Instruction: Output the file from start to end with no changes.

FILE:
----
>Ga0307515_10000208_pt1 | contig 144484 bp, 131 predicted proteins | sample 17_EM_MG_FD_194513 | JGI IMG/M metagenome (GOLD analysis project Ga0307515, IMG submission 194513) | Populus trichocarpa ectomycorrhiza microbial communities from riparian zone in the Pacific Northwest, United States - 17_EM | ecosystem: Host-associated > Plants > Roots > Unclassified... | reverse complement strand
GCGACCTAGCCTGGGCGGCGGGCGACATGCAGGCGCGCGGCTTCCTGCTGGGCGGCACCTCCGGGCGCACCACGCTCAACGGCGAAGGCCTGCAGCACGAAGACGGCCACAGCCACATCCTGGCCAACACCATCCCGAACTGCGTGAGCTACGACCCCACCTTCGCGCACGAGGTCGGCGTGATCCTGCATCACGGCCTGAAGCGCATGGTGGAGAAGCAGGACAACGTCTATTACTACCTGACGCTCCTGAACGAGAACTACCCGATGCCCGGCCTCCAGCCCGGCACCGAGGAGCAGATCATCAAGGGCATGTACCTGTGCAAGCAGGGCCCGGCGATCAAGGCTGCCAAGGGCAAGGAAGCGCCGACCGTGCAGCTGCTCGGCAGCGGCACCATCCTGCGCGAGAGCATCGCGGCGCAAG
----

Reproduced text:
>Ga0307515_10000208_pt1 | contig 144484 bp, 131 predicted proteins | sample 17_EM_MG_FD_194513 | JGI IMG/M metagenome (GOLD analysis project Ga0307515, IMG submission 194513) | Populus trichocarpa ectomycorrhiza microbial communities from riparian zone in the Pacific Northwest, United States - 17_EM | ecosystem: Host-associated > Plants > Roots > Unclassified... | reverse complement strand
GCGACCTAGCCTGGGCGGCGGGCGACATGCAGGCGCGCGGCTTCCTGCTGGGCGGCACCTCCGGGCGCACCACGCTCAACGGCGAAGGCCTGCAGCACGAAGACGGCCACAGCCACATCCTGGCCAACACCATCCCGAACTGCGTGAGCTACGACCCCACCTTCGCGCACGAGGTCGGCGTGATCCTGCATCACGGCCTGAAGCGCATGGTGGAGAAGCAGGACAACGTCTATTACTACCTGACGCTCCTGAACGAGAACTACCCGATGCCCGGCCTCCAGCCCGGCACCGAGGAGCAGATCATCAAGGGCATGTACCTGTGCAAGCAGGGCCCGGCGATCAAGGCTGCCAAGGGCAAGGAAGCGCCGACCGTGCAGCTGCTCGGCAGCGGCACCATCCTGCGCGAGAGCATCGCGGCGCAAG